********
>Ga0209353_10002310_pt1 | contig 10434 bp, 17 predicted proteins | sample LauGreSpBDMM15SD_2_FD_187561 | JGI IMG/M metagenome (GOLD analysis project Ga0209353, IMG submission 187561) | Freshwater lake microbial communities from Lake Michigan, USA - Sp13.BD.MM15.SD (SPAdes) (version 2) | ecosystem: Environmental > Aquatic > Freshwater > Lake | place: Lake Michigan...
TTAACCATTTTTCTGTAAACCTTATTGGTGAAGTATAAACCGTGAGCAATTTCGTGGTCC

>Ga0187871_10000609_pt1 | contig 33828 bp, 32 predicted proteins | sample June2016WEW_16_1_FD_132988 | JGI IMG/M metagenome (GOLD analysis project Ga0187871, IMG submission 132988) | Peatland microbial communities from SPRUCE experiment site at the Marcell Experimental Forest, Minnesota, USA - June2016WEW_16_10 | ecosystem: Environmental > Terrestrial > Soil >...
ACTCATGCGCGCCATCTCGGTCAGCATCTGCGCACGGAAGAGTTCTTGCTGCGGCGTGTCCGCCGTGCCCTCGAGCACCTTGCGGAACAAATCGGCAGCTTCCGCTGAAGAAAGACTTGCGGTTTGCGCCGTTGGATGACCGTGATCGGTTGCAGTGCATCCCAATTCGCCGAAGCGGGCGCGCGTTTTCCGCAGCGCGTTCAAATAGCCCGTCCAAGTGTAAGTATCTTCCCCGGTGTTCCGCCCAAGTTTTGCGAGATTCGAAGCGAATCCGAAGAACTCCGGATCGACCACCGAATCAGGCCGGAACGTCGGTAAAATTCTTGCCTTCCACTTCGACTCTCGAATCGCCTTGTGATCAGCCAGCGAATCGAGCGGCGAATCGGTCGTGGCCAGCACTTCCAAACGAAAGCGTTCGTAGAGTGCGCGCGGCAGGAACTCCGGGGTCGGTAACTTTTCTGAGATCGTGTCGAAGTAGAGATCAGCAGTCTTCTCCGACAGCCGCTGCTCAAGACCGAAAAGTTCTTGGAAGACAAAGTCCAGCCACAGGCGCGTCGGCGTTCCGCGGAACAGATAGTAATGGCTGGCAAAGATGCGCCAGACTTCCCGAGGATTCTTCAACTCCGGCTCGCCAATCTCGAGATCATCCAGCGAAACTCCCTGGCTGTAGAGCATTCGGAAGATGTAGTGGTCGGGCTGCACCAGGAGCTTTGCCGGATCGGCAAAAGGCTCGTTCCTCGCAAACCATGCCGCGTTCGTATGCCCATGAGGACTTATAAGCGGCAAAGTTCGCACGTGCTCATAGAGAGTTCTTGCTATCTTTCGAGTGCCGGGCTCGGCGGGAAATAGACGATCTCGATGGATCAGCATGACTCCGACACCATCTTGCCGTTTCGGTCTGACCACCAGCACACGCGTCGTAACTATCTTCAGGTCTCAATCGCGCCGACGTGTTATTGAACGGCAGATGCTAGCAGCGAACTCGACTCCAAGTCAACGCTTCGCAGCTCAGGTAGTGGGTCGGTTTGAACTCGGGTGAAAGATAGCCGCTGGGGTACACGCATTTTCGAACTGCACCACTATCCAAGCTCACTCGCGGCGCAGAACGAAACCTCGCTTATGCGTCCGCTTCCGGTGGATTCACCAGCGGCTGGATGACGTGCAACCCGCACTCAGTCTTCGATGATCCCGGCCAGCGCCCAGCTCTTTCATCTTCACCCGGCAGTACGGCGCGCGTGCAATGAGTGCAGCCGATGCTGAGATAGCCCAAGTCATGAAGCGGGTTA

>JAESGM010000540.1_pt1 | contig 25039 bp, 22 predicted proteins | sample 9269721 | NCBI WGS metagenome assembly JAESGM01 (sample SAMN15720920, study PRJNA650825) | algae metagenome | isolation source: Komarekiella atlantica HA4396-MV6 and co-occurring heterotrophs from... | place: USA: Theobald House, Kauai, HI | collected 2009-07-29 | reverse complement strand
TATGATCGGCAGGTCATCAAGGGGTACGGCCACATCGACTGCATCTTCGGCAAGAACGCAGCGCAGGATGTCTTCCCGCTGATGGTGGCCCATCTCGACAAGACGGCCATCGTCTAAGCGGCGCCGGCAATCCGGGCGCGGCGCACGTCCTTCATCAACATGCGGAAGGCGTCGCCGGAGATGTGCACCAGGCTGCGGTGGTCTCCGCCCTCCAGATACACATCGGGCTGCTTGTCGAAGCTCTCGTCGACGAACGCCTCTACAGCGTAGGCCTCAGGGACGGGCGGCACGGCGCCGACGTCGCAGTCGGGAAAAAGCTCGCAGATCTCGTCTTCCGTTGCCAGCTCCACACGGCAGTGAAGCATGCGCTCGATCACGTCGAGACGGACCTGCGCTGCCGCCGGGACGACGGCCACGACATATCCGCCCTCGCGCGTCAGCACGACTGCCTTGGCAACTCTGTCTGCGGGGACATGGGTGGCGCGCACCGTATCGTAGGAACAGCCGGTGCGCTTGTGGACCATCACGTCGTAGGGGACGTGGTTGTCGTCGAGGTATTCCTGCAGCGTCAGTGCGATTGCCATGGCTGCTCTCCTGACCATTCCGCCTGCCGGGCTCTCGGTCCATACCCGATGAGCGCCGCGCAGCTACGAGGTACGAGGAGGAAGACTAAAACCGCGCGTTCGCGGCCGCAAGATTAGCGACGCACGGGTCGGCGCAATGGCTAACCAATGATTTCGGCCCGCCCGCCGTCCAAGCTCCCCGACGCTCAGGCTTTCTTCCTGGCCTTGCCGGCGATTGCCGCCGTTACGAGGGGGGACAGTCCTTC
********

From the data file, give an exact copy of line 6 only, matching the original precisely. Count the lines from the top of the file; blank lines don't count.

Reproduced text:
TATGATCGGCAGGTCATCAAGGGGTACGGCCACATCGACTGCATCTTCGGCAAGAACGCAGCGCAGGATGTCTTCCCGCTGATGGTGGCCCATCTCGACAAGACGGCCATCGTCTAAGCGGCGCCGGCAATCCGGGCGCGGCGCACGTCCTTCATCAACATGCGGAAGGCGTCGCCGGAGATGTGCACCAGGCTGCGGTGGTCTCCGCCCTCCAGATACACATCGGGCTGCTTGTCGAAGCTCTCGTCGACGAACGCCTCTACAGCGTAGGCCTCAGGGACGGGCGGCACGGCGCCGACGTCGCAGTCGGGAAAAAGCTCGCAGATCTCGTCTTCCGTTGCCAGCTCCACACGGCAGTGAAGCATGCGCTCGATCACGTCGAGACGGACCTGCGCTGCCGCCGGGACGACGGCCACGACATATCCGCCCTCGCGCGTCAGCACGACTGCCTTGGCAACTCTGTCTGCGGGGACATGGGTGGCGCGCACCGTATCGTAGGAACAGCCGGTGCGCTTGTGGACCATCACGTCGTAGGGGACGTGGTTGTCGTCGAGGTATTCCTGCAGCGTCAGTGCGATTGCCATGGCTGCTCTCCTGACCATTCCGCCTGCCGGGCTCTCGGTCCATACCCGATGAGCGCCGCGCAGCTACGAGGTACGAGGAGGAAGACTAAAACCGCGCGTTCGCGGCCGCAAGATTAGCGACGCACGGGTCGGCGCAATGGCTAACCAATGATTTCGGCCCGCCCGCCGTCCAAGCTCCCCGACGCTCAGGCTTTCTTCCTGGCCTTGCCGGCGATTGCCGCCGTTACGAGGGGGGACAGTCCTTC